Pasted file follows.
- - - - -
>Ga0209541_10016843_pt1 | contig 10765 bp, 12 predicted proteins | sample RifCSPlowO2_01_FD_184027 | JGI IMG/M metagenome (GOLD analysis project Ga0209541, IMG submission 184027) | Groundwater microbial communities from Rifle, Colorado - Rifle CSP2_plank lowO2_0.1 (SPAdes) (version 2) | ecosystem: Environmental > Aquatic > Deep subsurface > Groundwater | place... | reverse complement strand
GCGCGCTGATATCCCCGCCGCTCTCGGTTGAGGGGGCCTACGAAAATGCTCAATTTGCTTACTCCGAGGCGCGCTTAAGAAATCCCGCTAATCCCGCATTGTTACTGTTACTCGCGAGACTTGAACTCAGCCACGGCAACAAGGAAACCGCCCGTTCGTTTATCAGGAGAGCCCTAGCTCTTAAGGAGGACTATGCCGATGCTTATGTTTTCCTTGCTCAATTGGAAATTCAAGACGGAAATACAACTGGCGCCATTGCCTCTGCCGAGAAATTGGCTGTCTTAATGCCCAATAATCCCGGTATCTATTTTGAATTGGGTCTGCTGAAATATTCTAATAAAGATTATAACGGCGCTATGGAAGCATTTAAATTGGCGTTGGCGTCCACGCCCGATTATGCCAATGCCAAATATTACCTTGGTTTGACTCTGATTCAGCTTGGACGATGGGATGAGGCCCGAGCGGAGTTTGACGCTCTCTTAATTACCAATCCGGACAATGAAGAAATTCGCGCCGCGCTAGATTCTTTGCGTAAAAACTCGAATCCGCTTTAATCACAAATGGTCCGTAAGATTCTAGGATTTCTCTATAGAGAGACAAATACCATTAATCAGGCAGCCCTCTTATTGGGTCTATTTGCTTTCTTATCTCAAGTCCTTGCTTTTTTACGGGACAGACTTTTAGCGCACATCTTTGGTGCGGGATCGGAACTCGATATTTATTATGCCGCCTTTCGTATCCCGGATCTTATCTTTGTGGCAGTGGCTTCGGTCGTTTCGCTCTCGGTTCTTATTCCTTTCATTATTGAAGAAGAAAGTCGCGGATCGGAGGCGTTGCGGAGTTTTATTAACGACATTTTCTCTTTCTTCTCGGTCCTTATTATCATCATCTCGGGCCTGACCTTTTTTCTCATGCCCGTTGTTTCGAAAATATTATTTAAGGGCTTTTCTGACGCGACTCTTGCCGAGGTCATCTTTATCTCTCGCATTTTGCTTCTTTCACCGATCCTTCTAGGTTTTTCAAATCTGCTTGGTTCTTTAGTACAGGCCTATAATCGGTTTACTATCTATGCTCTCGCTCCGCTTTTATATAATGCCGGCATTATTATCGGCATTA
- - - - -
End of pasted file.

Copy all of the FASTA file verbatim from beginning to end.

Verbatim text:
>Ga0209541_10016843_pt1 | contig 10765 bp, 12 predicted proteins | sample RifCSPlowO2_01_FD_184027 | JGI IMG/M metagenome (GOLD analysis project Ga0209541, IMG submission 184027) | Groundwater microbial communities from Rifle, Colorado - Rifle CSP2_plank lowO2_0.1 (SPAdes) (version 2) | ecosystem: Environmental > Aquatic > Deep subsurface > Groundwater | place... | reverse complement strand
GCGCGCTGATATCCCCGCCGCTCTCGGTTGAGGGGGCCTACGAAAATGCTCAATTTGCTTACTCCGAGGCGCGCTTAAGAAATCCCGCTAATCCCGCATTGTTACTGTTACTCGCGAGACTTGAACTCAGCCACGGCAACAAGGAAACCGCCCGTTCGTTTATCAGGAGAGCCCTAGCTCTTAAGGAGGACTATGCCGATGCTTATGTTTTCCTTGCTCAATTGGAAATTCAAGACGGAAATACAACTGGCGCCATTGCCTCTGCCGAGAAATTGGCTGTCTTAATGCCCAATAATCCCGGTATCTATTTTGAATTGGGTCTGCTGAAATATTCTAATAAAGATTATAACGGCGCTATGGAAGCATTTAAATTGGCGTTGGCGTCCACGCCCGATTATGCCAATGCCAAATATTACCTTGGTTTGACTCTGATTCAGCTTGGACGATGGGATGAGGCCCGAGCGGAGTTTGACGCTCTCTTAATTACCAATCCGGACAATGAAGAAATTCGCGCCGCGCTAGATTCTTTGCGTAAAAACTCGAATCCGCTTTAATCACAAATGGTCCGTAAGATTCTAGGATTTCTCTATAGAGAGACAAATACCATTAATCAGGCAGCCCTCTTATTGGGTCTATTTGCTTTCTTATCTCAAGTCCTTGCTTTTTTACGGGACAGACTTTTAGCGCACATCTTTGGTGCGGGATCGGAACTCGATATTTATTATGCCGCCTTTCGTATCCCGGATCTTATCTTTGTGGCAGTGGCTTCGGTCGTTTCGCTCTCGGTTCTTATTCCTTTCATTATTGAAGAAGAAAGTCGCGGATCGGAGGCGTTGCGGAGTTTTATTAACGACATTTTCTCTTTCTTCTCGGTCCTTATTATCATCATCTCGGGCCTGACCTTTTTTCTCATGCCCGTTGTTTCGAAAATATTATTTAAGGGCTTTTCTGACGCGACTCTTGCCGAGGTCATCTTTATCTCTCGCATTTTGCTTCTTTCACCGATCCTTCTAGGTTTTTCAAATCTGCTTGGTTCTTTAGTACAGGCCTATAATCGGTTTACTATCTATGCTCTCGCTCCGCTTTTATATAATGCCGGCATTATTATCGGCATTA